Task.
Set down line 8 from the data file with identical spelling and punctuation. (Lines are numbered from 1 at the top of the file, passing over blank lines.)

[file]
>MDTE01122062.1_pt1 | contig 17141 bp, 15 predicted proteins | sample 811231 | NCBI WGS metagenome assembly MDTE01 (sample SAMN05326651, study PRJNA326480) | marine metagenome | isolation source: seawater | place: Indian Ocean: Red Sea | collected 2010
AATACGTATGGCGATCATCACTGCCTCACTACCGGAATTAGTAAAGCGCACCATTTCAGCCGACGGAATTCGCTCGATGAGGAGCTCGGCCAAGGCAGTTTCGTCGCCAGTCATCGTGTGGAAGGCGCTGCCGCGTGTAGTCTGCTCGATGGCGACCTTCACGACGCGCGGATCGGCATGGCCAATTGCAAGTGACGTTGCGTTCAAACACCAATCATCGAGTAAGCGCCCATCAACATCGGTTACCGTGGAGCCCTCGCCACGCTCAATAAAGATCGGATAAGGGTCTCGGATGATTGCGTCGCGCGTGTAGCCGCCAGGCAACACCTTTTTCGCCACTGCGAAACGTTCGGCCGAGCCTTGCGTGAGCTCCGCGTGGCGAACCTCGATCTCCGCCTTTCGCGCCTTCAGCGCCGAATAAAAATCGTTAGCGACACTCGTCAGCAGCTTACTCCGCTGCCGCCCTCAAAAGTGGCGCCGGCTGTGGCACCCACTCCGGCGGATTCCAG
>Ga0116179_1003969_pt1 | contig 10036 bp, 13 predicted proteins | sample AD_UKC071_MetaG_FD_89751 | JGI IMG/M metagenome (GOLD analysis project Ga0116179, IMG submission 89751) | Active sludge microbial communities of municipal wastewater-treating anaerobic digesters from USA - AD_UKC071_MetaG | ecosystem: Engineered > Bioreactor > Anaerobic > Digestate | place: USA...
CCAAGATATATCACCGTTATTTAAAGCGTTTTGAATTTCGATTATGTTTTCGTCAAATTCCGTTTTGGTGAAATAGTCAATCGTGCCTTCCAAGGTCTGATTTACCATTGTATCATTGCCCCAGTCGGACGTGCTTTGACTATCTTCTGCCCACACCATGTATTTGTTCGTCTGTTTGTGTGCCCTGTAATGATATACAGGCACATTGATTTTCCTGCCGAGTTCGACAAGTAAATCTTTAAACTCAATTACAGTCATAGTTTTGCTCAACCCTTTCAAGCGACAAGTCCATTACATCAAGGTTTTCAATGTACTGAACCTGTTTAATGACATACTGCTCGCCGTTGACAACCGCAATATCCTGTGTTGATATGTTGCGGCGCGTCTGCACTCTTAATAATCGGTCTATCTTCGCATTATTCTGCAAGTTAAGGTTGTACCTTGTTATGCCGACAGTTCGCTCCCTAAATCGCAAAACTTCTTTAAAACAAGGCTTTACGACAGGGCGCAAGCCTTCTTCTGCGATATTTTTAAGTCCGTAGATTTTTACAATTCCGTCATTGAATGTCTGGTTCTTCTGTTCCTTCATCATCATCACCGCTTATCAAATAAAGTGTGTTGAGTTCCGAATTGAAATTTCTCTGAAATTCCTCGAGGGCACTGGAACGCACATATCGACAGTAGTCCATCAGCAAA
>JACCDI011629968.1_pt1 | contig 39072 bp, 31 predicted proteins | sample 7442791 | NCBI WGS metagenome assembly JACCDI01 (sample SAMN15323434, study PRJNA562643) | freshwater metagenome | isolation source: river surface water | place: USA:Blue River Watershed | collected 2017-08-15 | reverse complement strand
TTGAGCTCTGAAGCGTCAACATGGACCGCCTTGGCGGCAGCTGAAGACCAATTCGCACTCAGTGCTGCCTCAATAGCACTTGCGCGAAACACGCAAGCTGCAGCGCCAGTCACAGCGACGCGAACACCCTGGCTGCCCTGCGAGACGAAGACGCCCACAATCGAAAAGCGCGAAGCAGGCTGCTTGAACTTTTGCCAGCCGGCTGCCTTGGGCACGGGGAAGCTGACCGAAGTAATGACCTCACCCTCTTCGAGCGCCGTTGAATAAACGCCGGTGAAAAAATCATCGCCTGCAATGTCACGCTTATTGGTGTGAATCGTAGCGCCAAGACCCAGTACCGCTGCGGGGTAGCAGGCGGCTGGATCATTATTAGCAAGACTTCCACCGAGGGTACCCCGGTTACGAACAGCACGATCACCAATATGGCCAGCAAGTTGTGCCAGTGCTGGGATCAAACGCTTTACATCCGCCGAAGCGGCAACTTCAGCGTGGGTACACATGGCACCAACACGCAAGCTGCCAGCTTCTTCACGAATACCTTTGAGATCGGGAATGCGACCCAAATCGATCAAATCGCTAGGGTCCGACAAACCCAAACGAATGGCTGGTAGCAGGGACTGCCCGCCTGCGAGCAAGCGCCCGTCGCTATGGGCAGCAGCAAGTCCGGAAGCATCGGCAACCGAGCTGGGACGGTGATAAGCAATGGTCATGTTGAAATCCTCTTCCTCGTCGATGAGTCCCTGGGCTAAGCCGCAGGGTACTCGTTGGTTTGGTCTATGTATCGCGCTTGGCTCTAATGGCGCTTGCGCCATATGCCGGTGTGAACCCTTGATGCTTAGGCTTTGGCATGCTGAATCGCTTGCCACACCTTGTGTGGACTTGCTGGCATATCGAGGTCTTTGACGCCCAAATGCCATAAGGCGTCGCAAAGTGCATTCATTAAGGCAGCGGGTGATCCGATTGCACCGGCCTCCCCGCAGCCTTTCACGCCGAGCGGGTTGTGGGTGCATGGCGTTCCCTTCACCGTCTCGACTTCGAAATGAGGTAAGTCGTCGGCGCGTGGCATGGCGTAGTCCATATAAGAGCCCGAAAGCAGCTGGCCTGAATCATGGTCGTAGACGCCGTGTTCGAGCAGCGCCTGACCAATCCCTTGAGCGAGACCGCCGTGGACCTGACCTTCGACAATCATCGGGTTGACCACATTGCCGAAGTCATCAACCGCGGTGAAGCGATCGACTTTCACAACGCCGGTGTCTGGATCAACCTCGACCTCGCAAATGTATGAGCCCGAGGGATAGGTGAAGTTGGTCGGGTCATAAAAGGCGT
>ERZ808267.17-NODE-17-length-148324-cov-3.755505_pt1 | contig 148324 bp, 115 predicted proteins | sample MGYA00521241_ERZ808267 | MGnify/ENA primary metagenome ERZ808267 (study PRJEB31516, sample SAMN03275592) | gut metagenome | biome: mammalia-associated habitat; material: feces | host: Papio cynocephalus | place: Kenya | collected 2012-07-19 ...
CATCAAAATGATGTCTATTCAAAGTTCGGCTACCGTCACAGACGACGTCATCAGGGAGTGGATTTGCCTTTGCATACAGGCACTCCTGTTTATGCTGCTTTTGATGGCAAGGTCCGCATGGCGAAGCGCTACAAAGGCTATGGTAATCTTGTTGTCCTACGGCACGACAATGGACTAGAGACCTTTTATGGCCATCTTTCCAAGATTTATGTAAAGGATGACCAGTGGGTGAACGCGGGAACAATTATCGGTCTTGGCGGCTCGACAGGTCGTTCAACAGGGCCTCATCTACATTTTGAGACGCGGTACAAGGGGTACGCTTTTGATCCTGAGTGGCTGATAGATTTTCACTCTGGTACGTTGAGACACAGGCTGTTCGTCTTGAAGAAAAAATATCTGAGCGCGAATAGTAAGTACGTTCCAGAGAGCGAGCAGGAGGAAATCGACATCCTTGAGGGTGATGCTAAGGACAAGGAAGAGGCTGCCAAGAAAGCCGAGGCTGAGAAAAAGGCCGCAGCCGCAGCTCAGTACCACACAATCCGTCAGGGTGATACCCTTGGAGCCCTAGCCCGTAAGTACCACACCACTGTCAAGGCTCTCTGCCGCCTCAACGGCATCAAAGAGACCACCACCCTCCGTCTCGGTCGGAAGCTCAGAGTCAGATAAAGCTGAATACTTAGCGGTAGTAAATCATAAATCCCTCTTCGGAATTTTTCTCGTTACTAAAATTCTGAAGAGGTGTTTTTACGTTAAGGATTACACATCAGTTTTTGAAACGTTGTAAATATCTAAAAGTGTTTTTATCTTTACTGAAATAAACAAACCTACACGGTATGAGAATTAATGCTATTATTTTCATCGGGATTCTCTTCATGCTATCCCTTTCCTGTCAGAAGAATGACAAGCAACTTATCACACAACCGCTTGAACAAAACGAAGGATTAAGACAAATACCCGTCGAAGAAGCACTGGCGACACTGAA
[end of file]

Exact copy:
CATCAAAATGATGTCTATTCAAAGTTCGGCTACCGTCACAGACGACGTCATCAGGGAGTGGATTTGCCTTTGCATACAGGCACTCCTGTTTATGCTGCTTTTGATGGCAAGGTCCGCATGGCGAAGCGCTACAAAGGCTATGGTAATCTTGTTGTCCTACGGCACGACAATGGACTAGAGACCTTTTATGGCCATCTTTCCAAGATTTATGTAAAGGATGACCAGTGGGTGAACGCGGGAACAATTATCGGTCTTGGCGGCTCGACAGGTCGTTCAACAGGGCCTCATCTACATTTTGAGACGCGGTACAAGGGGTACGCTTTTGATCCTGAGTGGCTGATAGATTTTCACTCTGGTACGTTGAGACACAGGCTGTTCGTCTTGAAGAAAAAATATCTGAGCGCGAATAGTAAGTACGTTCCAGAGAGCGAGCAGGAGGAAATCGACATCCTTGAGGGTGATGCTAAGGACAAGGAAGAGGCTGCCAAGAAAGCCGAGGCTGAGAAAAAGGCCGCAGCCGCAGCTCAGTACCACACAATCCGTCAGGGTGATACCCTTGGAGCCCTAGCCCGTAAGTACCACACCACTGTCAAGGCTCTCTGCCGCCTCAACGGCATCAAAGAGACCACCACCCTCCGTCTCGGTCGGAAGCTCAGAGTCAGATAAAGCTGAATACTTAGCGGTAGTAAATCATAAATCCCTCTTCGGAATTTTTCTCGTTACTAAAATTCTGAAGAGGTGTTTTTACGTTAAGGATTACACATCAGTTTTTGAAACGTTGTAAATATCTAAAAGTGTTTTTATCTTTACTGAAATAAACAAACCTACACGGTATGAGAATTAATGCTATTATTTTCATCGGGATTCTCTTCATGCTATCCCTTTCCTGTCAGAAGAATGACAAGCAACTTATCACACAACCGCTTGAACAAAACGAAGGATTAAGACAAATACCCGTCGAAGAAGCACTGGCGACACTGAA